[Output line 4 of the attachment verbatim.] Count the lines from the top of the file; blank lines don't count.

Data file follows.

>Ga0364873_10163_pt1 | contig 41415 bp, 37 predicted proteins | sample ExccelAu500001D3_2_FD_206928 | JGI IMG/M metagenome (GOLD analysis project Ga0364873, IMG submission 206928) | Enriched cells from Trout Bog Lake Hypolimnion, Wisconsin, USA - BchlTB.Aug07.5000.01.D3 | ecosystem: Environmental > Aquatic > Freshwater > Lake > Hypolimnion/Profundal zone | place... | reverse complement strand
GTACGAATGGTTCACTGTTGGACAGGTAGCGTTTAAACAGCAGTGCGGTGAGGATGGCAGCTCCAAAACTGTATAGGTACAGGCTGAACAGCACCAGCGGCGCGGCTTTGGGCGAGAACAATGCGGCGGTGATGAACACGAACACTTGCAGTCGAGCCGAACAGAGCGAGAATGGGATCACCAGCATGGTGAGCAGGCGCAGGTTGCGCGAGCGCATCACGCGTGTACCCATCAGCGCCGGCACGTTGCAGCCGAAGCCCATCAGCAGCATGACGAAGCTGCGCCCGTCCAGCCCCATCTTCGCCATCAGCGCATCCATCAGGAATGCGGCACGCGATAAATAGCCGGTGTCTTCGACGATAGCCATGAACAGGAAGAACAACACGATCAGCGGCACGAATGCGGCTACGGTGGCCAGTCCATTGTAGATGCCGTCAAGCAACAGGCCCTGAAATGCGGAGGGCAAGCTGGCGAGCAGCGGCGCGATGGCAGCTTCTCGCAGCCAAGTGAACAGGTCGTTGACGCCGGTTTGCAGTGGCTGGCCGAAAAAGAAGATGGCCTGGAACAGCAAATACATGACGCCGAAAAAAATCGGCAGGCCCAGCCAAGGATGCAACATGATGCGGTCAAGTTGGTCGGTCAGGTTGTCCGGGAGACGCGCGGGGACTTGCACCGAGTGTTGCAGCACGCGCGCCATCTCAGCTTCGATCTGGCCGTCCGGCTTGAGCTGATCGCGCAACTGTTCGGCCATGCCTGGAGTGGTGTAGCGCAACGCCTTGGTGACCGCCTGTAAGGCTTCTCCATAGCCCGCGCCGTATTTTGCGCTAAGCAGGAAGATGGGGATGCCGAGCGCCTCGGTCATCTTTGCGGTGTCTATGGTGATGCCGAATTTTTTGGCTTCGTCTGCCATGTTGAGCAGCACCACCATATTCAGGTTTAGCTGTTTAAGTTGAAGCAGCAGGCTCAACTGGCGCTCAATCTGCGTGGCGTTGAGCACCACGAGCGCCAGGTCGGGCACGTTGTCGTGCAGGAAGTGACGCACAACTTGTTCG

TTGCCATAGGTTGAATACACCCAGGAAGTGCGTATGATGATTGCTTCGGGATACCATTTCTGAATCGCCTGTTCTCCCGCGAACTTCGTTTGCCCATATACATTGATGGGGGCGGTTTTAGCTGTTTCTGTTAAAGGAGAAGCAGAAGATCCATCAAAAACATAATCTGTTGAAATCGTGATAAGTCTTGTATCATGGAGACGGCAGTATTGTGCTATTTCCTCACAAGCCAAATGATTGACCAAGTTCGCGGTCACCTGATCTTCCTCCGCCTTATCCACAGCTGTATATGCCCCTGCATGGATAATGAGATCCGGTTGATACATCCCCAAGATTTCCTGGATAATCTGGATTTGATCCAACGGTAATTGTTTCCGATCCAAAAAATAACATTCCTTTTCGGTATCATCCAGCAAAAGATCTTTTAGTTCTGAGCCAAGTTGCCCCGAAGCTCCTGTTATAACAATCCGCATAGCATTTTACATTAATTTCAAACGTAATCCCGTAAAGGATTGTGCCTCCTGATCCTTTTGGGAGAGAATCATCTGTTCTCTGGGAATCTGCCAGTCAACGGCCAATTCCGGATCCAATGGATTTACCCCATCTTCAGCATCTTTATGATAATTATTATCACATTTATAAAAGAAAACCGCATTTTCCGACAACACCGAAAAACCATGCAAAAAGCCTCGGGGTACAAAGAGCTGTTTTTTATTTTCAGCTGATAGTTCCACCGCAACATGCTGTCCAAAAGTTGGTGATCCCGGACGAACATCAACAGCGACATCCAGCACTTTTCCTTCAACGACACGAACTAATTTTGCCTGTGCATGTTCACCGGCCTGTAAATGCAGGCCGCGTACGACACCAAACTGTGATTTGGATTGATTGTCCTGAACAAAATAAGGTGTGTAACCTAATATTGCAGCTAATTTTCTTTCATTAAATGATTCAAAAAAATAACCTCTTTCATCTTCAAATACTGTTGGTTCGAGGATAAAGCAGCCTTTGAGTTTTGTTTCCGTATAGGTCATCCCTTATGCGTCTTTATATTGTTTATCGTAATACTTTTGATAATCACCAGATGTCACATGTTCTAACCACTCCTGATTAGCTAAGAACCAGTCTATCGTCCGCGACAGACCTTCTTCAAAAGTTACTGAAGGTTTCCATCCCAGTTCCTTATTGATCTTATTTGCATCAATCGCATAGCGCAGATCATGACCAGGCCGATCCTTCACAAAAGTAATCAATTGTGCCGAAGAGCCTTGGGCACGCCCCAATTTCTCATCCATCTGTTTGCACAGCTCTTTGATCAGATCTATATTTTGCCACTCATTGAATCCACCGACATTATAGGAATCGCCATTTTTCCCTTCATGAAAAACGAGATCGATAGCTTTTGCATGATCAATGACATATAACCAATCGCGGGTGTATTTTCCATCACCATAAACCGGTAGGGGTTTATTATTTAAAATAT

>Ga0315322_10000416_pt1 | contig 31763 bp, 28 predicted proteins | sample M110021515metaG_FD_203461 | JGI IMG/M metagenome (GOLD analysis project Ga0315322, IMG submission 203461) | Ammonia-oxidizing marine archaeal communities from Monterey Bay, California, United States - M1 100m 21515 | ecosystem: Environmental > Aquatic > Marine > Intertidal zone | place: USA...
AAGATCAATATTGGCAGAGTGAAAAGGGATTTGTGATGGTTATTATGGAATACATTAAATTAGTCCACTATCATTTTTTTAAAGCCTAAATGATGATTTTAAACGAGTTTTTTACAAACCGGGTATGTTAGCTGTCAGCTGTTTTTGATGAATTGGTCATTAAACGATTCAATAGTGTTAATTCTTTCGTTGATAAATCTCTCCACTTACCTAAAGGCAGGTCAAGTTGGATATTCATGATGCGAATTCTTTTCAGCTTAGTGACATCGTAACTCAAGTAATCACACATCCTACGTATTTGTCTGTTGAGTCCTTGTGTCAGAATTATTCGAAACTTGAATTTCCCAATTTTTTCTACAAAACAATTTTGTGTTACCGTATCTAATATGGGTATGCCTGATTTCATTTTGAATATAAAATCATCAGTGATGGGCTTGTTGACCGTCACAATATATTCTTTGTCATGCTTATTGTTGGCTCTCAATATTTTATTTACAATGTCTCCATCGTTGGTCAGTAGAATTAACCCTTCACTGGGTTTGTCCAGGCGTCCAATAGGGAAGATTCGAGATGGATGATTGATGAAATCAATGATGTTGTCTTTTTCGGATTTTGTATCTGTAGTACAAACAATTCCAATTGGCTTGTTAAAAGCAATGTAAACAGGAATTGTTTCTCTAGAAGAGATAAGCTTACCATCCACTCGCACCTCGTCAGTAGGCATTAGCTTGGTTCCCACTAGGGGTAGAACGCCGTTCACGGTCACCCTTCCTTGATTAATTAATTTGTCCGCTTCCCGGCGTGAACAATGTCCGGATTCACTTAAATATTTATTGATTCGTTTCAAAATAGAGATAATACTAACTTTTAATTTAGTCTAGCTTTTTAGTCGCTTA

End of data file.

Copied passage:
>Ga0315322_10000416_pt1 | contig 31763 bp, 28 predicted proteins | sample M110021515metaG_FD_203461 | JGI IMG/M metagenome (GOLD analysis project Ga0315322, IMG submission 203461) | Ammonia-oxidizing marine archaeal communities from Monterey Bay, California, United States - M1 100m 21515 | ecosystem: Environmental > Aquatic > Marine > Intertidal zone | place: USA...